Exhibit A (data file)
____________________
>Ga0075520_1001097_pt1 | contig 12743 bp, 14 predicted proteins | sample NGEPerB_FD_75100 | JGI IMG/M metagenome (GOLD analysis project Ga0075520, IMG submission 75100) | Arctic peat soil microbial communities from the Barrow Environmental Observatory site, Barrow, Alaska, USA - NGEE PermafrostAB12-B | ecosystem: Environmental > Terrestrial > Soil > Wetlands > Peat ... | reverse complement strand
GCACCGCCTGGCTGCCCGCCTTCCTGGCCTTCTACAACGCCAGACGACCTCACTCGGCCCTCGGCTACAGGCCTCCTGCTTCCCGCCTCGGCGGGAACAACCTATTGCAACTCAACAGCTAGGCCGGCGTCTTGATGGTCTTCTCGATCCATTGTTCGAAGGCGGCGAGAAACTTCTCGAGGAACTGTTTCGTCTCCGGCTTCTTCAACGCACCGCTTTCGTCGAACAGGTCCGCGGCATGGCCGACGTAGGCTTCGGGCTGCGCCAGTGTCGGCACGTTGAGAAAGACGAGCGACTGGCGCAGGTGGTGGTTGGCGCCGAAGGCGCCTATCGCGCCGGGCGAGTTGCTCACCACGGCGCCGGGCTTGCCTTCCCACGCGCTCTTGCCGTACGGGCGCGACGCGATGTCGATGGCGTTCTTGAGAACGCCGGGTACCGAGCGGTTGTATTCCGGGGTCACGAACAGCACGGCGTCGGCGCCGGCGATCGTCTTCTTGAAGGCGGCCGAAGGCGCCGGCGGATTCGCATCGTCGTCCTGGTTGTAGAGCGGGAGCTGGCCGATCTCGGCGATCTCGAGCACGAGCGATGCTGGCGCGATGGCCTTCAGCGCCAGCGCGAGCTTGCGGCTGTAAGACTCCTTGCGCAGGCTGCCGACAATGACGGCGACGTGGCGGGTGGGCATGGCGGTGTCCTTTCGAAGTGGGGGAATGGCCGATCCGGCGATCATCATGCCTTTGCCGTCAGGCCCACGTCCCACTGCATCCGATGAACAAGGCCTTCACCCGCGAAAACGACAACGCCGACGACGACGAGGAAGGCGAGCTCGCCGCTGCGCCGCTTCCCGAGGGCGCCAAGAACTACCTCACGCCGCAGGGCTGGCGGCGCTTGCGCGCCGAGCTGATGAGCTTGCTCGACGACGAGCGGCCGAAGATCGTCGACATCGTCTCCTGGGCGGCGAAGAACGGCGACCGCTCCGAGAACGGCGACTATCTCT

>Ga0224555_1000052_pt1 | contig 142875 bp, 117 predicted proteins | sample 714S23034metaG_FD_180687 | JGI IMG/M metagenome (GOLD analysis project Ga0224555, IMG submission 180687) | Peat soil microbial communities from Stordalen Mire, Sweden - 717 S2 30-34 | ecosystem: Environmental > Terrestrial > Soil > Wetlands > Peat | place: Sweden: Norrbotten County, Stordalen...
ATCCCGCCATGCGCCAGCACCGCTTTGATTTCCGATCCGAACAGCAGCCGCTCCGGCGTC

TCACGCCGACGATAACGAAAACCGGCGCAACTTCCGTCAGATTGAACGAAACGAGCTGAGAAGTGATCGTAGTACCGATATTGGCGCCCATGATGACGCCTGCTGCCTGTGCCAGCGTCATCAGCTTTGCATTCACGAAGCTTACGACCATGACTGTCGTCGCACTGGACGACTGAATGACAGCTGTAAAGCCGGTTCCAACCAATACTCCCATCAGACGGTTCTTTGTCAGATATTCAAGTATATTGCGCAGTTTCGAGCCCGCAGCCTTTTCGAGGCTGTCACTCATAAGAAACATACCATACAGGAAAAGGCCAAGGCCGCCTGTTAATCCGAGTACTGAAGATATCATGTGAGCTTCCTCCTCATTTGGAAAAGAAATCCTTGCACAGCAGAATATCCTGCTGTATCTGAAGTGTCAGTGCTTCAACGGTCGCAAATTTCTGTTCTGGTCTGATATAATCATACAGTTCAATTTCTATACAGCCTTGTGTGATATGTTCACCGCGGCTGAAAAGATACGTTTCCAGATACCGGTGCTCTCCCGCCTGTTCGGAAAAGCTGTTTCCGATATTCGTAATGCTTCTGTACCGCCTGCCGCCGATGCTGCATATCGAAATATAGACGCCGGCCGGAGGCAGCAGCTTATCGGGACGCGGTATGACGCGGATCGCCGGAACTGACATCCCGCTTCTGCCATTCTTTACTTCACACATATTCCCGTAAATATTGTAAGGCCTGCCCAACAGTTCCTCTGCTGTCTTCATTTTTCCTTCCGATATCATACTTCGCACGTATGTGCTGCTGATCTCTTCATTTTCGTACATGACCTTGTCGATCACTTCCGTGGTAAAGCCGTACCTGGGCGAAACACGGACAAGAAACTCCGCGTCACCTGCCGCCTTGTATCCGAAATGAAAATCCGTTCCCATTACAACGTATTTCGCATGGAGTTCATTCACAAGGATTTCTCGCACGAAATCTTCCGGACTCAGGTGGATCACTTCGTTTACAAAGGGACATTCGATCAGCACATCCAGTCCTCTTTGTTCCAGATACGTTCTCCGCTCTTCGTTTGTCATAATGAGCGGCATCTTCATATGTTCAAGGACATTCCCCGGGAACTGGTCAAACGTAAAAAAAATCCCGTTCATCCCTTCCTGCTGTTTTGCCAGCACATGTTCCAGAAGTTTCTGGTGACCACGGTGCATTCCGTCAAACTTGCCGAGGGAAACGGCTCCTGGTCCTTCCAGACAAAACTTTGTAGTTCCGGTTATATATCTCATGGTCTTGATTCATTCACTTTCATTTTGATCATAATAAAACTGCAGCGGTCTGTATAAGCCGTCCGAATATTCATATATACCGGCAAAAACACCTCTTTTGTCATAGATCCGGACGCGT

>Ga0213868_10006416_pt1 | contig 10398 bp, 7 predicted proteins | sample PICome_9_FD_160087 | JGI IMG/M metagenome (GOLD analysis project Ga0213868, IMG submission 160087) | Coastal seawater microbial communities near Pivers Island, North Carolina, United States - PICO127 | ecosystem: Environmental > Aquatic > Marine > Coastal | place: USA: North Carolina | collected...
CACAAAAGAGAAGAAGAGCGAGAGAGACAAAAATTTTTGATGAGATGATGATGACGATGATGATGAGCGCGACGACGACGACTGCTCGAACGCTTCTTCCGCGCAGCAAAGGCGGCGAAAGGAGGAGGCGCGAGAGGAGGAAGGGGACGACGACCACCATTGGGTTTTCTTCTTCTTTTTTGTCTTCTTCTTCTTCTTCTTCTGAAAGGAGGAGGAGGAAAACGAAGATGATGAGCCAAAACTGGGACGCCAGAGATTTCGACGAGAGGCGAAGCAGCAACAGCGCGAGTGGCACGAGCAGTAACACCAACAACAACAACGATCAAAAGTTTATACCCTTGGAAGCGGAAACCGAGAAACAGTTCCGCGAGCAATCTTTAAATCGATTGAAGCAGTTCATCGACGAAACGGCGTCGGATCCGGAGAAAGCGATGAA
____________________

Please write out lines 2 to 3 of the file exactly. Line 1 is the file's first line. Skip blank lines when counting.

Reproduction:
GCACCGCCTGGCTGCCCGCCTTCCTGGCCTTCTACAACGCCAGACGACCTCACTCGGCCCTCGGCTACAGGCCTCCTGCTTCCCGCCTCGGCGGGAACAACCTATTGCAACTCAACAGCTAGGCCGGCGTCTTGATGGTCTTCTCGATCCATTGTTCGAAGGCGGCGAGAAACTTCTCGAGGAACTGTTTCGTCTCCGGCTTCTTCAACGCACCGCTTTCGTCGAACAGGTCCGCGGCATGGCCGACGTAGGCTTCGGGCTGCGCCAGTGTCGGCACGTTGAGAAAGACGAGCGACTGGCGCAGGTGGTGGTTGGCGCCGAAGGCGCCTATCGCGCCGGGCGAGTTGCTCACCACGGCGCCGGGCTTGCCTTCCCACGCGCTCTTGCCGTACGGGCGCGACGCGATGTCGATGGCGTTCTTGAGAACGCCGGGTACCGAGCGGTTGTATTCCGGGGTCACGAACAGCACGGCGTCGGCGCCGGCGATCGTCTTCTTGAAGGCGGCCGAAGGCGCCGGCGGATTCGCATCGTCGTCCTGGTTGTAGAGCGGGAGCTGGCCGATCTCGGCGATCTCGAGCACGAGCGATGCTGGCGCGATGGCCTTCAGCGCCAGCGCGAGCTTGCGGCTGTAAGACTCCTTGCGCAGGCTGCCGACAATGACGGCGACGTGGCGGGTGGGCATGGCGGTGTCCTTTCGAAGTGGGGGAATGGCCGATCCGGCGATCATCATGCCTTTGCCGTCAGGCCCACGTCCCACTGCATCCGATGAACAAGGCCTTCACCCGCGAAAACGACAACGCCGACGACGACGAGGAAGGCGAGCTCGCCGCTGCGCCGCTTCCCGAGGGCGCCAAGAACTACCTCACGCCGCAGGGCTGGCGGCGCTTGCGCGCCGAGCTGATGAGCTTGCTCGACGACGAGCGGCCGAAGATCGTCGACATCGTCTCCTGGGCGGCGAAGAACGGCGACCGCTCCGAGAACGGCGACTATCTCT

>Ga0224555_1000052_pt1 | contig 142875 bp, 117 predicted proteins | sample 714S23034metaG_FD_180687 | JGI IMG/M metagenome (GOLD analysis project Ga0224555, IMG submission 180687) | Peat soil microbial communities from Stordalen Mire, Sweden - 717 S2 30-34 | ecosystem: Environmental > Terrestrial > Soil > Wetlands > Peat | place: Sweden: Norrbotten County, Stordalen...